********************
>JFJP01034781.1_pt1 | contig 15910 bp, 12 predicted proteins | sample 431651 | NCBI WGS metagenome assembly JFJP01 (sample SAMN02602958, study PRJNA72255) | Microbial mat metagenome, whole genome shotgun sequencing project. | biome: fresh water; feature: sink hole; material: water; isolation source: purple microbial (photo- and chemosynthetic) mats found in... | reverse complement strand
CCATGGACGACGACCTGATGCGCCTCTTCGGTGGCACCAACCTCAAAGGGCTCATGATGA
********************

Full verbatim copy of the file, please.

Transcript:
>JFJP01034781.1_pt1 | contig 15910 bp, 12 predicted proteins | sample 431651 | NCBI WGS metagenome assembly JFJP01 (sample SAMN02602958, study PRJNA72255) | Microbial mat metagenome, whole genome shotgun sequencing project. | biome: fresh water; feature: sink hole; material: water; isolation source: purple microbial (photo- and chemosynthetic) mats found in... | reverse complement strand
CCATGGACGACGACCTGATGCGCCTCTTCGGTGGCACCAACCTCAAAGGGCTCATGATGA